Nicholas bit into the chocolate cupcake. The cupcakes tasted good, heavenly. Nalia was a temptress, he decided. How had she known he liked chocolate? .
She passed him a mug of coffee and he stared at the steaming liquid.
“There’s a shop at the end of the road. I bought instant coffee there. I took money from your car.”
“I think it’s funny you have a jar of coins in your glove compartment.”
Nalia seemed to have gone exploring while he slept. She wore a clean white t-shirt that read ‘Wishing for the stars’, and the blue jeans she’d worn yesterday. They had water marks. She had obviously tried to clean out the mud. Her braids fell around her face, hiding the bruise that had turned darker overnight.
“I borrowed this too,” she said, tagging on the t-shirt. She sat on the chair across him and leaned her elbows on the table. “Found it in a closet on the second floor. Do you live here?”
Nicholas sipped the coffee. It wasn’t the best, but it was hot and sweet. Three healthy sips and the sleep cobwebs dissipated.
“No.” He looked around the kitchen. The previous owner had left a lot of things hanging around. “This is my first time here.”
“Waa,” Nalia’s eyes went wide. “You’re one of those people, aren’t you?”
He didn’t like the tone she used, accusing…judging.
“You own a country house and an apartment, and a hut in the hills, and a bungalow by the beach.” Nalia counted his imaginary houses using her left hand, she shook her head. “No one lives in these houses but the rats and the stray cats. So, why own them?”
“You have a wild imagination. Do I look rich enough to throw money away that way?”
“So, are you fickle then?” she asked. “Ah…but the coins in a jar should answer that question. You know, I noticed you don’t have proper furniture around here. There’s only that one mug you’re using, and I had to use a rolling pin to mix the cupcakes. Do you know how hard that is?”
“No.” Nicholas sipped his coffee. “You talk a lot.”
“It’s not my fault.” Nalia sat back. “I hang out with kids all day. When I meet adults, I get excited and try to use all my words.”
Nicholas laughed then.
“Finally,” she said. “I was a bit worried you’re those people who frown all the time. I feel better now. I wanted to thank you when you’re smiling.”
“Thank me?” Nicholas asked, reaching for another cupcake.
“For being my life saver last night,” she said, her tone changing. “You took a risk taking in a strange woman in the night.”
“You jumped out of nowhere,” Nicholas accused. “You could have been killed, what were you thinking?”
“I don’t think I was.” Nalia rubbed her arms with a sigh. “I wasn’t in the best of places last night. You must have been shocked.”
Nicholas studied her face. She had one of those slender faces. Clear dark brown eyes, and a ready smile. She was pretty, in a plain innocent way. The bruise on her left cheek bothered him.
“Did you get that bruise running in the woods?”
She reached up and touched it, her fingers trembling as they touched the tender skin.
“I got it from a bad habit.” She got up. “I’m sorry to have bothered you. I’ll leave now.”
“Wait,” Nicholas said, surprising himself.
She paused, giving him a frown.
“I made you coffee and chocolate cupcakes. I don’t have money to pay you—
“That’s not why I’m asking you to wait.” Nicholas waved her worry away. “Please, sit down for a minute. If you stay a bit, I’ll drive you home.”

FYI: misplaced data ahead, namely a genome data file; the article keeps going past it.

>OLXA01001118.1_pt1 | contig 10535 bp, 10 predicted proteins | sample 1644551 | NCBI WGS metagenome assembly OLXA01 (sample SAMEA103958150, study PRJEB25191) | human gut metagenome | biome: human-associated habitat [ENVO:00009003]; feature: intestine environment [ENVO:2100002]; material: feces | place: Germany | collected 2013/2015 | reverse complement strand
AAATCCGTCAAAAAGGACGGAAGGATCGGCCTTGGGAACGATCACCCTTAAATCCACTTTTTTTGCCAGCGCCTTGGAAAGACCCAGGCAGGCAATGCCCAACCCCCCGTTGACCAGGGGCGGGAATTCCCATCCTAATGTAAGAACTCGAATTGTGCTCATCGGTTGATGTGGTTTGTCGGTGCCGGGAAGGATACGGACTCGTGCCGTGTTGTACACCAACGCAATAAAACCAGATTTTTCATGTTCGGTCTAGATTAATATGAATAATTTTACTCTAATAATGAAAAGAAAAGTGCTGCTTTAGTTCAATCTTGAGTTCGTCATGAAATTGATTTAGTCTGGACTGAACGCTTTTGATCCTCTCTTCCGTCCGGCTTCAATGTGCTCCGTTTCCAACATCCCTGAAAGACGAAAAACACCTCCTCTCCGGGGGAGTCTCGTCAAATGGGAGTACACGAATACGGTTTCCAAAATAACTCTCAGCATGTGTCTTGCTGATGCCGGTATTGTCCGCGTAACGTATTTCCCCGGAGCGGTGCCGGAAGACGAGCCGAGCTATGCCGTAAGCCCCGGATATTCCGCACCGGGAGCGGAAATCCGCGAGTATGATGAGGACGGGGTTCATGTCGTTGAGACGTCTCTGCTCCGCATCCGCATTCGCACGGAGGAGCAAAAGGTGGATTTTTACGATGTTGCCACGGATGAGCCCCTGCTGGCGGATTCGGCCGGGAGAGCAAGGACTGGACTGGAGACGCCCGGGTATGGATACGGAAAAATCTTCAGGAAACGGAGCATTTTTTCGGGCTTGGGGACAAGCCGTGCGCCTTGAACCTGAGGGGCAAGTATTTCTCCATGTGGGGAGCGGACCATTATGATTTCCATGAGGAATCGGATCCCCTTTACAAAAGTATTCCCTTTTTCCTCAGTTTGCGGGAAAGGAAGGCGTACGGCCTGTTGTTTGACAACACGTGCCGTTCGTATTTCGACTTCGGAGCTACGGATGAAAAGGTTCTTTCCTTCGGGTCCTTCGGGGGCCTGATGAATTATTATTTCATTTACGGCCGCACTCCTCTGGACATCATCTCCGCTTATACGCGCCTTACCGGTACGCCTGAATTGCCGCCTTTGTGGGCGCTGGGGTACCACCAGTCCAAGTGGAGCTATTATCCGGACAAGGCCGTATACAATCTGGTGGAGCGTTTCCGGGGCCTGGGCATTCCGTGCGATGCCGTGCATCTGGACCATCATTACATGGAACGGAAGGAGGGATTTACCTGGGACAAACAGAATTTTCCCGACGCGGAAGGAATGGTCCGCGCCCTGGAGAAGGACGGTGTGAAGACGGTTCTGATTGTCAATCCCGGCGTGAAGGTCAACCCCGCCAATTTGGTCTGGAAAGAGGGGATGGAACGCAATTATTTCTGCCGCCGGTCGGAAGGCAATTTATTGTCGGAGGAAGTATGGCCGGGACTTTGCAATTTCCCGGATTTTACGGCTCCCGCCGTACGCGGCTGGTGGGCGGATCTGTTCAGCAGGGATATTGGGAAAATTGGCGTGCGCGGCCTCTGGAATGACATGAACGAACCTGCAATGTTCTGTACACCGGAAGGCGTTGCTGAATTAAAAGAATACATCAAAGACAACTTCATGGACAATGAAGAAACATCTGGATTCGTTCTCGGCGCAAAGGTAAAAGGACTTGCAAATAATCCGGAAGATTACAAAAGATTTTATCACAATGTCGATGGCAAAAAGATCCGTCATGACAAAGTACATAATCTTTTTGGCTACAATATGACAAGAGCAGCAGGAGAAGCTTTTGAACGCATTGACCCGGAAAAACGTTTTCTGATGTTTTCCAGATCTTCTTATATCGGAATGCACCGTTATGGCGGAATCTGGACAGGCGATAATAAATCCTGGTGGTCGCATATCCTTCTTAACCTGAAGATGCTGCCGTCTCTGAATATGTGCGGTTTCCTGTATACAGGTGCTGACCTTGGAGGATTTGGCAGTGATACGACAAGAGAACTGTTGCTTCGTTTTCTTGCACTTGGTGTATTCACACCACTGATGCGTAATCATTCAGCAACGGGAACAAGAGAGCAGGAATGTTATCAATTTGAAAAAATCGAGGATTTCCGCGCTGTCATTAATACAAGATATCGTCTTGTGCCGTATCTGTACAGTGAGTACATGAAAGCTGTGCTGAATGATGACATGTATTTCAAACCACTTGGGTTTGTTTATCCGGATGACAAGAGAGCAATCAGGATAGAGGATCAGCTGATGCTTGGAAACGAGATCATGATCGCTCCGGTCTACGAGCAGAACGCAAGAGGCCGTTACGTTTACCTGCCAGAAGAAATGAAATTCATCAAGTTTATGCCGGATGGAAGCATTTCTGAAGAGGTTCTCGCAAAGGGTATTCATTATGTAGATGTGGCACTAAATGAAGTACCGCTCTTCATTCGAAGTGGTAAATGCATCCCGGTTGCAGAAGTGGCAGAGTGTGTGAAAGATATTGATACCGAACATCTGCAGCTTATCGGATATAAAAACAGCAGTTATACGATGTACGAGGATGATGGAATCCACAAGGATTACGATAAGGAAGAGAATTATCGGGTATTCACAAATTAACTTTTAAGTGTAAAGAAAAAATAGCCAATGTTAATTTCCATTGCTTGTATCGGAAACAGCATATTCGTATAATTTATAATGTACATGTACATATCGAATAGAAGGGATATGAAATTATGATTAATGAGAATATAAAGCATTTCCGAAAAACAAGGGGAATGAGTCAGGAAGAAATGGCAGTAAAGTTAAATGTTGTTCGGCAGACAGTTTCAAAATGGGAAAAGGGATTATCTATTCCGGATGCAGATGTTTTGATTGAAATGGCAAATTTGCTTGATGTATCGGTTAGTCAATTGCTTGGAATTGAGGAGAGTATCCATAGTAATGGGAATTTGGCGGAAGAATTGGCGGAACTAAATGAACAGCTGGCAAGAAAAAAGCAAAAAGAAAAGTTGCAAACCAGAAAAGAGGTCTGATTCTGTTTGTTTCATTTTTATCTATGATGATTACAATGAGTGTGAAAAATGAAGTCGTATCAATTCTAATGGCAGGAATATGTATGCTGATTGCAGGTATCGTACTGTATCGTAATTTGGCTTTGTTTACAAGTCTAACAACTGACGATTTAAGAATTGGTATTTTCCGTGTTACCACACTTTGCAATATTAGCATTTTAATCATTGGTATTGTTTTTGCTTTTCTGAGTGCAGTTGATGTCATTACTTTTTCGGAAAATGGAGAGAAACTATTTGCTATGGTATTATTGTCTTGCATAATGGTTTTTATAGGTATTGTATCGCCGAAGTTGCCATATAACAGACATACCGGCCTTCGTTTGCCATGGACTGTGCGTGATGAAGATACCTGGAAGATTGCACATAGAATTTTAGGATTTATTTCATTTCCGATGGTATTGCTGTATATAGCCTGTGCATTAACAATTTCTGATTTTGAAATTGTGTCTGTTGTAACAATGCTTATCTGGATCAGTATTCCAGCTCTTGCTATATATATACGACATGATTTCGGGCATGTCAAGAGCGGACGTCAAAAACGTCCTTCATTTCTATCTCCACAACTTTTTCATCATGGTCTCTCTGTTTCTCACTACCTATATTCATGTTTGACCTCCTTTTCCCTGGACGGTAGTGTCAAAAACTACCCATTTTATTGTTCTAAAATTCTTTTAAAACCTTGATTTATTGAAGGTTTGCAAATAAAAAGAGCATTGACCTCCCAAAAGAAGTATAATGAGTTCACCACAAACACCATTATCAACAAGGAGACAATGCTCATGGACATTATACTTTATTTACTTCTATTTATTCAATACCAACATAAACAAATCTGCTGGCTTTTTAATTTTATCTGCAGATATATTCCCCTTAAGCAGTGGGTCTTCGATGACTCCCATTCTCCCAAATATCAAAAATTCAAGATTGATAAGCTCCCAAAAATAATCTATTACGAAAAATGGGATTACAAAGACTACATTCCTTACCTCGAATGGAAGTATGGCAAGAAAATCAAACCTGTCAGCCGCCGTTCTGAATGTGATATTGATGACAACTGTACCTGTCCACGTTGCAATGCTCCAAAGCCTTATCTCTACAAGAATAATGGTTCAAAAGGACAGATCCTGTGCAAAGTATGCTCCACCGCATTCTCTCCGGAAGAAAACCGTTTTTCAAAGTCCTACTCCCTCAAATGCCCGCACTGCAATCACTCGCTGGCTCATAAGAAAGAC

“No.” Nalia shook her head, the cheerful smile disappearing. “I—
“Fine, I won’t drive you home,” he said, wanting that ready smile back. “I’ll take you to the bus stop.”
“I don’t have money.”
“I’ll lend you bus fare.”
“How will I pay it back?”
“You can pay me with M-pesa.”
“Hey, it’s a Saturday.” Nicholas sat back and folded his arms against his chest. “Everyone takes a break on Saturday morning.”
“Yeah, not me,” Nalia clutched the back of her seat, looking out the window at the rising sun. “I need to get going. I did something last night.”
“Something bad?” he asked, curious as to what would make a woman go running in the woods so late.
“Something outside the box,” she said with a sigh. She let go of the chair, and crossed her arms against her chest. “I know I look like I’m smiling right now, but…I’m a bit insane.”
“Should I be worried?” Nicholas asked.
Nalia stared at him and when he lifted a brow in question, she burst out laughing.
“You can’t possibly be afraid of me, can you?”
“You said you’re insane,” Nicholas countered.
Nalia studied him for a moment, and then nodded.
“Yes, you’re right. I’m insane. I’ve gone crazy. You are the first poor soul I ran into, so you’ve taken a risk I tell you. Who knows what I’ll do next.”
“My friend is coming over,” Nicholas said.
He reached for another cupcake.
“What does that have to with this situation?”
Nicholas bit into the delicious chocolate cupcake.
“I’m just letting you know someone will worry about me if I go missing.”
Nalia laughed again, and she pulled out the chair she’d vacated and sat down.
“I thought you were leaving?”
Nalia reached for his mug of coffee and made a show of taking a sip. She took one of the cupcakes and made a show of eating it too.
“I’m eating too, in case you think I’ve poisoned them. This way, you’re sure your friend will find two bodies.” Nalia swallowed quickly, and sipped his coffee again. “Mmm…these are really good.”
Nicholas chuckled and wondered what fate had decided. It seemed his risk taking last night had awarded him with a crazy woman who loved chocolate cupcakes.
What was he going to do with her?
(to be continued)